water. 1, 4- Dioxane is widely used as a stabilizer in
certain chlorinated solvent, paint strippers, greases and
waxes. It is classified by the Environmental Protection
Agency (“EPA”) as “likely to be
carcinogenic to humans” by all routes of exposure.
Short-term exposure may cause eye, nose and throat
irritation; long-term exposure may cause liver and kidney
damage. 1, 4-Dioxane can migrate rapidly into the groundwater
and is relatively resistant to biodegradation in the
1989, Philips ceased operations and, for all intents and
purposes, closed the Property. At that time, the
manufacturing equipment was allegedly removed. On February
13, 2007, the Property was purchased by LIIG, the current
2014, the EPA released monitoring data from one of the
Plaintiff's underground wells, Well 4-2, which showed
that 1, 4-Dioxane levels were 33 parts per billion
(“ppb”) in the well. While the EPA has no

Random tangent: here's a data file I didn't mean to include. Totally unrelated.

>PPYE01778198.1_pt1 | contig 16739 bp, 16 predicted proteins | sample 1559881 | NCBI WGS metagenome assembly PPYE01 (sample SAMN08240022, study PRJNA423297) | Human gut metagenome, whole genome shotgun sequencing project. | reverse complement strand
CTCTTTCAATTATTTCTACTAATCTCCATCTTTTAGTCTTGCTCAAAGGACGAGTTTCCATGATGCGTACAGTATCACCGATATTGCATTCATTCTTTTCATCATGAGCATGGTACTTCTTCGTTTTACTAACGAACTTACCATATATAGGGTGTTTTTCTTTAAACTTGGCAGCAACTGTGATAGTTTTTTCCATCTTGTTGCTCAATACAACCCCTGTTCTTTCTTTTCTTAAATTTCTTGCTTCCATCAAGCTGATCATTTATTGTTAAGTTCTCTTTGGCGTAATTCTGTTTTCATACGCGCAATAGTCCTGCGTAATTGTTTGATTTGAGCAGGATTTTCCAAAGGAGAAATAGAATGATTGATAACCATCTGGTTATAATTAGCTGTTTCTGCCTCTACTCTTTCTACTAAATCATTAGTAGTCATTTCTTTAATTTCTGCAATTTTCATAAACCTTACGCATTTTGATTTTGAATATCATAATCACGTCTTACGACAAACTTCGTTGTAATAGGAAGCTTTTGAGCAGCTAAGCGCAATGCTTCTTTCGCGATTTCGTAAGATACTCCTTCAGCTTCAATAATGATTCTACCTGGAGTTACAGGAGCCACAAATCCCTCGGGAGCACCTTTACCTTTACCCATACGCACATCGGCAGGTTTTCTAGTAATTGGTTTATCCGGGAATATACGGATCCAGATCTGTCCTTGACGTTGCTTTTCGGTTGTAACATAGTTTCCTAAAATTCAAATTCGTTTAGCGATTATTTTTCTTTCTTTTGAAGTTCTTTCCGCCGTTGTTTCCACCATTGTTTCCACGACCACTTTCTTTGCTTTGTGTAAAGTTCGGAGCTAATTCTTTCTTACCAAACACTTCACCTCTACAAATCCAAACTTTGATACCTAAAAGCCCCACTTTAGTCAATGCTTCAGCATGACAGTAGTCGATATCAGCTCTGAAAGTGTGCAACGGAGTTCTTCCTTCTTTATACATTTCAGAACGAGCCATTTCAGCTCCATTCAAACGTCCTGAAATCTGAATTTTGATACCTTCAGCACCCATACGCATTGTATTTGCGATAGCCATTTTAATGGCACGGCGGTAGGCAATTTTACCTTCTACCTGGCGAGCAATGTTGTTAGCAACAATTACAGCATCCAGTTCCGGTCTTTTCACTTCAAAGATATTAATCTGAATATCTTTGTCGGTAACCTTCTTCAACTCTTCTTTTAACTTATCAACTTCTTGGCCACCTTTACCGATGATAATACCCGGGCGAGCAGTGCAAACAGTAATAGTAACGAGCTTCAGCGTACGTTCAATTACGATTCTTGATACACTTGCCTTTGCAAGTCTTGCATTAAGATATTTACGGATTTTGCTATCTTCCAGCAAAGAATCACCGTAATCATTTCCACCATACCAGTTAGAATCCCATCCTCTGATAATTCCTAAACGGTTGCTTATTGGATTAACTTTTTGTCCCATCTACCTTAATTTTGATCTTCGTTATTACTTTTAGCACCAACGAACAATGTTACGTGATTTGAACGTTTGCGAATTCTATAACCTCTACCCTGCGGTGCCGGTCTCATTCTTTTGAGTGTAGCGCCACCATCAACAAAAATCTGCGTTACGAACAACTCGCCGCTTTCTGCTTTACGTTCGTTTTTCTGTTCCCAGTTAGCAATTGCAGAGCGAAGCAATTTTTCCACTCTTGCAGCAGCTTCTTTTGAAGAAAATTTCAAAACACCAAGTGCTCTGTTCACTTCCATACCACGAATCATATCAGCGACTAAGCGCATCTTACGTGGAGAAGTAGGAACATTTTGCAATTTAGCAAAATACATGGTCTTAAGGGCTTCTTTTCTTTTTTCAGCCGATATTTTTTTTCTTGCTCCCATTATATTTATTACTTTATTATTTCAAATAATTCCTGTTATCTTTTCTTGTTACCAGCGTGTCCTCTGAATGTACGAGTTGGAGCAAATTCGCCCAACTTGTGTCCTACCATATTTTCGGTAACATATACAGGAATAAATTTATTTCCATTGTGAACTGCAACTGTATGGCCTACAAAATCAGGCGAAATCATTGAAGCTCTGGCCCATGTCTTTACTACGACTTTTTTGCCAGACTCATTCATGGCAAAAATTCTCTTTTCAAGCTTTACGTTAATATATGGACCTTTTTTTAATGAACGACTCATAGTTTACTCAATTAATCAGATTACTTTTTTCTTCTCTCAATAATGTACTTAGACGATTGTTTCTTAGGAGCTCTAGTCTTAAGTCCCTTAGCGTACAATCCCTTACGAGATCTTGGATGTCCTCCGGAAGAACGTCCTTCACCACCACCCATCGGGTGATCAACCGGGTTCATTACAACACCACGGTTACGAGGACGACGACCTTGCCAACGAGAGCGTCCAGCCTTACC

standard for 1, 4-Dioxane, the New York State Department of
Health (“DOH”) standard is 50 ppb. Allegedly, the
Plaintiff is required to “take steps to protect the
public health” if levels exceed half the DOH standard.
result of the 1, 4-Dioxane levels, Well 4-2 was taken
off-line in January 2015. It has remained off-line ever
October 2016, the New York State Department of Environmental
Conservation (“DEC”) listed the Property as a
Superfund site “due to the elevated levels of toxic
solvent contaminants in both the groundwater and soil
vapor.” There has allegedly been remedial work
performed at the Property under the oversight of the DEC.
Plaintiff alleges that the Defendants contaminated the
Plaintiff's soil, groundwater and potable water supplies
by their manufacturing operations, and failure to remediate,
contain, or timely notify the Plaintiff, after becoming aware